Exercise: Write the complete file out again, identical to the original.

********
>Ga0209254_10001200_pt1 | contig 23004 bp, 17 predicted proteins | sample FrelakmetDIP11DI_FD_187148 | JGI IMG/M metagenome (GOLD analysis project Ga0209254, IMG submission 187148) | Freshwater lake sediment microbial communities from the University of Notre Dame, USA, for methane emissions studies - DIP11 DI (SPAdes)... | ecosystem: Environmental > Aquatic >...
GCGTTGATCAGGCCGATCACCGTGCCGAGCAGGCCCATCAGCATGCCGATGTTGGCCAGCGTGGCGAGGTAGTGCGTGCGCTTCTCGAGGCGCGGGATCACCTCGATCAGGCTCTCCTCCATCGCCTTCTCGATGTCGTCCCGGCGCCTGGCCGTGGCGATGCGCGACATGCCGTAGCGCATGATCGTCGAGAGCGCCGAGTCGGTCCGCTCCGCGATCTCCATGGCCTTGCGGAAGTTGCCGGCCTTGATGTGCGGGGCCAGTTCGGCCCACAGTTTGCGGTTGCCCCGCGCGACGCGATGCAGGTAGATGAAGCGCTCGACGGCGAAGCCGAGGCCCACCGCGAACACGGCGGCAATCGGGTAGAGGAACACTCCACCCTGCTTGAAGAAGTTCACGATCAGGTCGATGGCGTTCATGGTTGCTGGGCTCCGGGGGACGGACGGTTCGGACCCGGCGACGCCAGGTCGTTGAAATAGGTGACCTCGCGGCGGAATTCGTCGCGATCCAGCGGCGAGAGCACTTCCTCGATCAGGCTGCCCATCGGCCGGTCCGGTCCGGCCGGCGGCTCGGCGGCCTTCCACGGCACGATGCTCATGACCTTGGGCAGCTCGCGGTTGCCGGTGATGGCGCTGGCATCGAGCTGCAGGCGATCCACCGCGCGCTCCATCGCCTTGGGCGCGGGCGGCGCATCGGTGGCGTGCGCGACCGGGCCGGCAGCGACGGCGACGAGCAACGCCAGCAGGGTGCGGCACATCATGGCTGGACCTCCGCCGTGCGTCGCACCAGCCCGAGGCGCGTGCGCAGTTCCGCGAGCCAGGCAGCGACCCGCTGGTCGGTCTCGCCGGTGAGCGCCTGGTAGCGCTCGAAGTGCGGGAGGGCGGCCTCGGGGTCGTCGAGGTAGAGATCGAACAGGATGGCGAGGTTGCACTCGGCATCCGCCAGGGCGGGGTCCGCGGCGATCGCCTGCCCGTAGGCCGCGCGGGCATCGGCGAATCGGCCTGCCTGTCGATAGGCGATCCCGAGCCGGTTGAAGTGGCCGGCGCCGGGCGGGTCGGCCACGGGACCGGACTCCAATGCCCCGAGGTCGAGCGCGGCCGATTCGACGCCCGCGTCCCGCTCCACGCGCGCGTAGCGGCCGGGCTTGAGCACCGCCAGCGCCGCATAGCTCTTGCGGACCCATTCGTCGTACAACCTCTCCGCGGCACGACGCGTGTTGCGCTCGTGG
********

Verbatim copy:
>Ga0209254_10001200_pt1 | contig 23004 bp, 17 predicted proteins | sample FrelakmetDIP11DI_FD_187148 | JGI IMG/M metagenome (GOLD analysis project Ga0209254, IMG submission 187148) | Freshwater lake sediment microbial communities from the University of Notre Dame, USA, for methane emissions studies - DIP11 DI (SPAdes)... | ecosystem: Environmental > Aquatic >...
GCGTTGATCAGGCCGATCACCGTGCCGAGCAGGCCCATCAGCATGCCGATGTTGGCCAGCGTGGCGAGGTAGTGCGTGCGCTTCTCGAGGCGCGGGATCACCTCGATCAGGCTCTCCTCCATCGCCTTCTCGATGTCGTCCCGGCGCCTGGCCGTGGCGATGCGCGACATGCCGTAGCGCATGATCGTCGAGAGCGCCGAGTCGGTCCGCTCCGCGATCTCCATGGCCTTGCGGAAGTTGCCGGCCTTGATGTGCGGGGCCAGTTCGGCCCACAGTTTGCGGTTGCCCCGCGCGACGCGATGCAGGTAGATGAAGCGCTCGACGGCGAAGCCGAGGCCCACCGCGAACACGGCGGCAATCGGGTAGAGGAACACTCCACCCTGCTTGAAGAAGTTCACGATCAGGTCGATGGCGTTCATGGTTGCTGGGCTCCGGGGGACGGACGGTTCGGACCCGGCGACGCCAGGTCGTTGAAATAGGTGACCTCGCGGCGGAATTCGTCGCGATCCAGCGGCGAGAGCACTTCCTCGATCAGGCTGCCCATCGGCCGGTCCGGTCCGGCCGGCGGCTCGGCGGCCTTCCACGGCACGATGCTCATGACCTTGGGCAGCTCGCGGTTGCCGGTGATGGCGCTGGCATCGAGCTGCAGGCGATCCACCGCGCGCTCCATCGCCTTGGGCGCGGGCGGCGCATCGGTGGCGTGCGCGACCGGGCCGGCAGCGACGGCGACGAGCAACGCCAGCAGGGTGCGGCACATCATGGCTGGACCTCCGCCGTGCGTCGCACCAGCCCGAGGCGCGTGCGCAGTTCCGCGAGCCAGGCAGCGACCCGCTGGTCGGTCTCGCCGGTGAGCGCCTGGTAGCGCTCGAAGTGCGGGAGGGCGGCCTCGGGGTCGTCGAGGTAGAGATCGAACAGGATGGCGAGGTTGCACTCGGCATCCGCCAGGGCGGGGTCCGCGGCGATCGCCTGCCCGTAGGCCGCGCGGGCATCGGCGAATCGGCCTGCCTGTCGATAGGCGATCCCGAGCCGGTTGAAGTGGCCGGCGCCGGGCGGGTCGGCCACGGGACCGGACTCCAATGCCCCGAGGTCGAGCGCGGCCGATTCGACGCCCGCGTCCCGCTCCACGCGCGCGTAGCGGCCGGGCTTGAGCACCGCCAGCGCCGCATAGCTCTTGCGGACCCATTCGTCGTACAACCTCTCCGCGGCACGACGCGTGTTGCGCTCGTGG